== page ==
Dealing with Disaster
I'm a long-standing fan of British time-management guru Mark Forster, and particularly his book Do It Tomorrow.
At the crux of that book is a simple observation: you develop backlogs of work because the amount that comes in each day exceeds what you can get done in that day. Thus, preventing backlogs requires figuring out how to get a day’s worth of work done daily. That usually requires pruning commitments, reducing the flow of incoming work. ‘Time management’ alone won’t fix the problem; if there’s just more work than time allows, you won’t get it all done, regardless of how you prioritize your list.
Forster also recommends starting out by declaring a backlog: taking all tasks, emails, paper piles, etc., and moving them into a separate place – a dedicated to-do list, email folder, stack of papers, etc. You can then start each day by chipping away at the backlog. But, following that, you spend the rest of the day making sure you don’t once again fall behind. (FWIW, more specifically, Forster recommends batching all of today’s incoming work, emails, etc., and completing it tomorrow, so that you can see in its entirety what a full day of inbound commitments entails. Hence the name of the book.)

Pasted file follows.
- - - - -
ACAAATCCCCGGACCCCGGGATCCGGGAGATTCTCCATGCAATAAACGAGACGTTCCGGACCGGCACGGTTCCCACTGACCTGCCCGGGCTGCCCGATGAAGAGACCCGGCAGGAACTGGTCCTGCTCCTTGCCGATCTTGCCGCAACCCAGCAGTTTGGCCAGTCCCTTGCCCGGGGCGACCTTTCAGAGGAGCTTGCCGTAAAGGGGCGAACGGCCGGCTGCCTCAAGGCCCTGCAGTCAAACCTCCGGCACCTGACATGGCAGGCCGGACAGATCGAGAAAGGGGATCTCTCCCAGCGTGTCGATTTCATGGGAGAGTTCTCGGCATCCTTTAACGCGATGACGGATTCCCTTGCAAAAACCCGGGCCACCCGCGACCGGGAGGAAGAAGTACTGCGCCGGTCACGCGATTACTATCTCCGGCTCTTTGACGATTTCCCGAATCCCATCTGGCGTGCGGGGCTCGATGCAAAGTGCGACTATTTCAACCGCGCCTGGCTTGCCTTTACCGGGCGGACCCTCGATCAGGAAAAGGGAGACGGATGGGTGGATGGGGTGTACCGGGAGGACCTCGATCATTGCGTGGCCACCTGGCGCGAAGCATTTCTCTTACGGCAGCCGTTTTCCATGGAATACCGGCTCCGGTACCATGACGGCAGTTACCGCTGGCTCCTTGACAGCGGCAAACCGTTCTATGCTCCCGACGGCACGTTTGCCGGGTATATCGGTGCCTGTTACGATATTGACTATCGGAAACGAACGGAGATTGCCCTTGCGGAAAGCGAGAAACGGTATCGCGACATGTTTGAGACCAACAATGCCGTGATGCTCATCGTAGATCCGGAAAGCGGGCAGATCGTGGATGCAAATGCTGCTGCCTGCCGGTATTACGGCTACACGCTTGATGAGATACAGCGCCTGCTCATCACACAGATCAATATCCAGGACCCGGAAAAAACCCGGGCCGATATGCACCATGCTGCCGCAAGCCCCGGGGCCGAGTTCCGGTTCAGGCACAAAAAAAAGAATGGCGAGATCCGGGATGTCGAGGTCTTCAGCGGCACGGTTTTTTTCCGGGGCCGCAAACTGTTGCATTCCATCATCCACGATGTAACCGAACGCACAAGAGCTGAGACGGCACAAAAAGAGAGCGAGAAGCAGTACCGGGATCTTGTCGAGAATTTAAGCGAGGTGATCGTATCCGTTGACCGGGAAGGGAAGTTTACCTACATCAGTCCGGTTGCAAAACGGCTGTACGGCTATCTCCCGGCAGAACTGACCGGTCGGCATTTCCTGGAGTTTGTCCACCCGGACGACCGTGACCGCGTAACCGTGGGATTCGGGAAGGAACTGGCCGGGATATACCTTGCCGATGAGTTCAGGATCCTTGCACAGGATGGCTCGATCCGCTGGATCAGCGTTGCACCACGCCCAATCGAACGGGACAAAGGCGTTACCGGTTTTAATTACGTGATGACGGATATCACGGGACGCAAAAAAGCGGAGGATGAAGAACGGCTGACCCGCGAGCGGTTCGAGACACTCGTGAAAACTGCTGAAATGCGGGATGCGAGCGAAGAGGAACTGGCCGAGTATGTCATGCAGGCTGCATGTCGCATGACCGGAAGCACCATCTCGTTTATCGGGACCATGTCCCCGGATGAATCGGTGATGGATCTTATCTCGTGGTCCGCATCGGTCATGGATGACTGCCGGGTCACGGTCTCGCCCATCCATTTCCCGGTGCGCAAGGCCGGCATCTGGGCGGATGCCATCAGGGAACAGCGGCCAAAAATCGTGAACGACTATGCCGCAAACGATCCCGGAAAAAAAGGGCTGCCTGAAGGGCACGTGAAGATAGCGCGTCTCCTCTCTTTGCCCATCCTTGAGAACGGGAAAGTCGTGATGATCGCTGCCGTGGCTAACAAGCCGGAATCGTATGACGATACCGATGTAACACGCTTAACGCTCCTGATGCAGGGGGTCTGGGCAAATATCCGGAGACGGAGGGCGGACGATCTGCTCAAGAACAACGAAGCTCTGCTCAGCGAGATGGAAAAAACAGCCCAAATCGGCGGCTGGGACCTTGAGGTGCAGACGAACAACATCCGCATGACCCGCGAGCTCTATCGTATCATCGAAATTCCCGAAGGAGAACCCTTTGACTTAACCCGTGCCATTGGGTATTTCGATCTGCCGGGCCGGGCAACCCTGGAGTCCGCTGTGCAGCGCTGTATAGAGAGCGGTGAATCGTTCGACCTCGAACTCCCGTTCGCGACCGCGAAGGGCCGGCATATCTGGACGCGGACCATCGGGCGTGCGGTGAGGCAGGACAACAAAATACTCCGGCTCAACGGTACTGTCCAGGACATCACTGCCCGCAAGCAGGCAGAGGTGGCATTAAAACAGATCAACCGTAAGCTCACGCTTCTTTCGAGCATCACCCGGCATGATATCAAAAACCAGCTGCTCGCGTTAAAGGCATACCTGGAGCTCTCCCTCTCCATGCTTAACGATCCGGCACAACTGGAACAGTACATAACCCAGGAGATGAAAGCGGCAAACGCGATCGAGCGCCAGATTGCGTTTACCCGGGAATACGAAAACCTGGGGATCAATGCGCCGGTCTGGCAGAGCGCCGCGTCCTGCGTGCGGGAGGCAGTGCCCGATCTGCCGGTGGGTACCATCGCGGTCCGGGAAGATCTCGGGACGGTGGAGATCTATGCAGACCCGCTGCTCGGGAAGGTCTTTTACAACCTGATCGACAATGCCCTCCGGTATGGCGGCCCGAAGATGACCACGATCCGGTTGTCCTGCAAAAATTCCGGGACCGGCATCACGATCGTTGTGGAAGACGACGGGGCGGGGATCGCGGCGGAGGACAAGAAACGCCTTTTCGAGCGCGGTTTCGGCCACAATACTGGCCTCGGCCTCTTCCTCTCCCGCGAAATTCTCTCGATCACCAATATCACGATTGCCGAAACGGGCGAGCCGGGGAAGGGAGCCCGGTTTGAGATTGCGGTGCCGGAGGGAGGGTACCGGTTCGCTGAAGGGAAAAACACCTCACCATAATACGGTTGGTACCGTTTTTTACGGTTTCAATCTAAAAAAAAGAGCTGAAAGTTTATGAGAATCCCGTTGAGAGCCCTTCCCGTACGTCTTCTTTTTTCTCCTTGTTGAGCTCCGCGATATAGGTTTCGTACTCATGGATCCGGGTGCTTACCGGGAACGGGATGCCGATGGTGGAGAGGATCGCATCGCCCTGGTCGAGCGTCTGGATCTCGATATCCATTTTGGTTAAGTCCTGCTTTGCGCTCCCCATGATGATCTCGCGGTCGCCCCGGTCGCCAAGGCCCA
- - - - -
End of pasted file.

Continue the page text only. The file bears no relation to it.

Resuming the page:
Recently, I’ve been trying to clean up a bunch of messes I’ve made in life – on the personal and business fronts. And the sheer weight of it all, the number of things I need to make right, has been a bit overwhelming.
Today, however, I realized that those messes are simply a different sort of backlog. So, this morning, I tried to list out everything I want to fix – people to whom I need to apologize or make amends, work that I need to do to feel good about where everything stands. Going forward, then, I’m focused primarily on the day before me: can I live and work today without screwing up anything new?
Sure, my life mess backlog is large. But it’s also finite. It’s a list I can chip away, piece by piece, over time. One that won’t grow any larger so long as I can keep up with living the way I want, day in and day out. And, oddly enough, just by thinking about things in that new way, it suddenly feels like I might be up to the task.